Thomas Moore (Parliamentarian)

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Thomas Moore (14 April 1618 – 6 August 1695) of Hawkchurch, Dorset was an English politician who sat in the House of Commons variously between 1640 and 1685. He supported the Parliamentarian side in the English Civil War.

Moore was the son of Thomas Moore of Lyng Manor, Somerset.[1]

In April 1640, Moore was elected Member of Parliament for Heytesbury in the Short Parliament. He was re-elected MP for Heytesbury in November 1640 for the Long Parliament and held the seat until he was excluded under Pride's Purge in 1648.[2] In 1660 Moore was elected MP for Heytesbury and Lyme Regis and chose to sit for Heytesbury.[2]

He was a Justice of the Peace for Somerset and Dorset and was appointed High Sheriff of Dorset for 1671–72. He was Deputy Lieutenant of Dorset and Somerset from May–October, 1688.

Moore was a presbyterian.[2] After the ejection of puritan ministers from their parishes, he often paid the fines of Richard Alleine, the ejected vicar of Batcombe.[3]

Moore died in 1695 at the age of 77 and was buried at Hawkchurch. He had married twice: firstly Bridget, the daughter of Sir Thomas Trenchard of Wolveton, Dorset, and secondly Elizabeth, the daughter of Sir John Bampfield of Poltimore, Devon, with whom he had 3 sons, who all predeceased him, and 7 daughters. His estate was divided between his four sons-in-law. His seat at Hawkchurch passed to Thomas Wyndham, MP for Wilton.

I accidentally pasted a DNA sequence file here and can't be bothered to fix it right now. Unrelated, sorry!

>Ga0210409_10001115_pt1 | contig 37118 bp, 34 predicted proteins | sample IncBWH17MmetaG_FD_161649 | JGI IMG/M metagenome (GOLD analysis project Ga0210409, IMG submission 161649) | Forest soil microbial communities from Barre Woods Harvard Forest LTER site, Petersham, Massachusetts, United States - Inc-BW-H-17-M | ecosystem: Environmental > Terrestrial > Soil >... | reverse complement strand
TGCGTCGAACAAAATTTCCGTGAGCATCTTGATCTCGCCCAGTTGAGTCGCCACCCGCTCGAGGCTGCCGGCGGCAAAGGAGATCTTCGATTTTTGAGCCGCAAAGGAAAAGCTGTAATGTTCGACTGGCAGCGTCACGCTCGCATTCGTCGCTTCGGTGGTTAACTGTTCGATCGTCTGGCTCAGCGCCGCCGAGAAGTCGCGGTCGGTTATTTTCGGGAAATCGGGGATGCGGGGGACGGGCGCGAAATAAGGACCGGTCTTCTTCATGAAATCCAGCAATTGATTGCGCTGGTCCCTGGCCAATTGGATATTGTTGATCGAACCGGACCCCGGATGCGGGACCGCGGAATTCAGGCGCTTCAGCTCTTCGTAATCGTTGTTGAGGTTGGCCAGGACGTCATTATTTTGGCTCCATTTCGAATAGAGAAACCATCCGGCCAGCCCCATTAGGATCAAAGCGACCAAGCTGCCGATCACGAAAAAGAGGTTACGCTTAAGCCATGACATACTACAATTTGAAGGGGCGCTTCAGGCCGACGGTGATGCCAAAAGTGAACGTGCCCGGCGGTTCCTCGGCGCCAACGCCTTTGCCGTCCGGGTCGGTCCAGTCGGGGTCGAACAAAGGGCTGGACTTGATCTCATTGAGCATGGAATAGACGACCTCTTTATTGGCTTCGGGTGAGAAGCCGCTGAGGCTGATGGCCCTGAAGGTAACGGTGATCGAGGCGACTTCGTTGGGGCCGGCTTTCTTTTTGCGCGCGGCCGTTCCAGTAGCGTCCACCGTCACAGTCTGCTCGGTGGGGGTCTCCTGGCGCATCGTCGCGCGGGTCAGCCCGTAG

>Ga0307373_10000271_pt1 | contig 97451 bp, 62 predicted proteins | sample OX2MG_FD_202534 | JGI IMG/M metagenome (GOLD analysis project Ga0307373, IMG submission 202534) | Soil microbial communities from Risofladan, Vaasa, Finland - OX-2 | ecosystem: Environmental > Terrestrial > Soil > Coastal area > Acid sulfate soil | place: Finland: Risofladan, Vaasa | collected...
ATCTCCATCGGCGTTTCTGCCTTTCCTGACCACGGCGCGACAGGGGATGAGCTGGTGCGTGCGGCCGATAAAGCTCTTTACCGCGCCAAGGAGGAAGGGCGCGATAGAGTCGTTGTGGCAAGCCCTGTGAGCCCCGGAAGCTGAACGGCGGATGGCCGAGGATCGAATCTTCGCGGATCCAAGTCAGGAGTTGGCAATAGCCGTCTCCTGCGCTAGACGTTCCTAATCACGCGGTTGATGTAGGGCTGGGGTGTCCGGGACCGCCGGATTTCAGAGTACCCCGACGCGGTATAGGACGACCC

Parliament of England
Preceded by
Parliament suspended since 1629
Member of Parliament for Heytesbury
With: Sir John Berkeley 1640
Edward Ashe 1640-1648
Succeeded by
Not represented in Rump Parliament
Preceded by
Sir Edmund Prideaux
Member of Parliament for Lyme Regis
With: Sir Walter Yonge, 2nd Baronet
Succeeded by
Sir Walter Yonge, 2nd Baronet
Henry Hyde
Preceded by
Not represented in the restored Rump
Member of Parliament for Heytesbury
With: John Joliffe
Succeeded by
John Joliffe
Sir Charles Berkeley